Salaries are often high in the energy sector due to unsocial working hours, which could include night shifts, weekend shifts or time spent away from home for extended periods of time. For those working on offshore wind farms, the earning potential will be even higher, as you will also be working in potentially hazardous conditions.

Which sectors are currently booming?

Renewable energy is enjoying its moment in the limelight as the UK switches focus to green energy sources. Wind, solar, hydro and tidal power are all big news in the UK but it’s not just energy generation that will translate into job opportunities. Energy storage and upgrading the National Grid to be able to accommodate renewables will also be a key part of the puzzle. 

On the ground, there will need to be engineers trained to install heat pumps and other green solutions into UK homes and businesses. We’ll also need a huge infrastructure update to accommodate more electric vehicles on the roads. So it’s not just work for engineers working in remote locations. There will also be opportunities for individuals keen to start their own businesses to help deliver green technology to homes and businesses throughout the UK.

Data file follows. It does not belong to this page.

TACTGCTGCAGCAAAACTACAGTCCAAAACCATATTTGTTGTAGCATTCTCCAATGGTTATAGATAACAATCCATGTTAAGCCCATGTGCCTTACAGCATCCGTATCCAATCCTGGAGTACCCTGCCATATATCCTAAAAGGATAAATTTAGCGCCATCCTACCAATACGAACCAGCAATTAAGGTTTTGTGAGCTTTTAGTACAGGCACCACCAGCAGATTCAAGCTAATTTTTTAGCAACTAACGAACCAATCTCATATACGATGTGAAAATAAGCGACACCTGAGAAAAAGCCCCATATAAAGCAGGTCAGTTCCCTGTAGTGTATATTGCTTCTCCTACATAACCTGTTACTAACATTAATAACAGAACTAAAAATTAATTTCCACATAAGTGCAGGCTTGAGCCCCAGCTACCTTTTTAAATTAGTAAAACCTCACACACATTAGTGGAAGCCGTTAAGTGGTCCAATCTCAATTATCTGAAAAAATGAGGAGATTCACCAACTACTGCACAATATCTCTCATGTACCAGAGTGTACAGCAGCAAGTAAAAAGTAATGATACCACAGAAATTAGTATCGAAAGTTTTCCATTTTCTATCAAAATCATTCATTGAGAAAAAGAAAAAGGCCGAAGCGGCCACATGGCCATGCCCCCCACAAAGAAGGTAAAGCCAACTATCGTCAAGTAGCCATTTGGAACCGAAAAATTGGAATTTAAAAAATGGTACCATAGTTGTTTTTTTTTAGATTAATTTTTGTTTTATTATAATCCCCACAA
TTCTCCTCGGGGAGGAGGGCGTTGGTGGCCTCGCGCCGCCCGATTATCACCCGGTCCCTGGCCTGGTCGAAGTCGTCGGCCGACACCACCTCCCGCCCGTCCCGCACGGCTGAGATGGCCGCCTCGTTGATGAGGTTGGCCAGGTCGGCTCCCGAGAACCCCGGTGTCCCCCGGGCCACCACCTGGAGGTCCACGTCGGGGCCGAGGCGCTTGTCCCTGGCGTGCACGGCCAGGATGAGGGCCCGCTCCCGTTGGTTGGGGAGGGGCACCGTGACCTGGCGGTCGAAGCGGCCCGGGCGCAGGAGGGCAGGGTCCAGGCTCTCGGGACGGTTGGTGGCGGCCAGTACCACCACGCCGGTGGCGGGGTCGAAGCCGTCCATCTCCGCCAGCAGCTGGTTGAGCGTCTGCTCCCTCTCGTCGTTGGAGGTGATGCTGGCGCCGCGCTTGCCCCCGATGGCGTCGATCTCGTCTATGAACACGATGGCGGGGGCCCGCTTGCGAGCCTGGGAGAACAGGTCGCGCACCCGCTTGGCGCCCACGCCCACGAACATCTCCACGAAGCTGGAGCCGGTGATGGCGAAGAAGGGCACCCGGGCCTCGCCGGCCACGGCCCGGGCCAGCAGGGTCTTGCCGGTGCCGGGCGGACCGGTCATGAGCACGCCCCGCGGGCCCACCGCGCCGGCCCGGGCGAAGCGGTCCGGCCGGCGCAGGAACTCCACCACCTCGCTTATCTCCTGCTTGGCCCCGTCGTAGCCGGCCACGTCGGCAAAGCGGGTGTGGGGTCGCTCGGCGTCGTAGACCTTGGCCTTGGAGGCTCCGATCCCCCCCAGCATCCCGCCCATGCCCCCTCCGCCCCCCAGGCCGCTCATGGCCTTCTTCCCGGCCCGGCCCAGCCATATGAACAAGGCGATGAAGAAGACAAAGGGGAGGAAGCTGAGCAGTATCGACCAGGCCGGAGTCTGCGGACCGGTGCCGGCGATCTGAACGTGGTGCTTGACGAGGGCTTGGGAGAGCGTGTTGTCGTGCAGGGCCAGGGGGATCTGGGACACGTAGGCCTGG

Can anyone join the green energy sector?

If you’re thinking about a career change, it’s never too late to go back to education and retrain in a new sector. Demand for green energy is soaring, so if you have the skills and aptitudes required to succeed in this field, it could be worth the time spent going back into education. In general, the following skills are required to succeed in an engineering role in the energy sector:

  • Problem solving
  • Strong computer skills
  • Teamwork and working well under pressure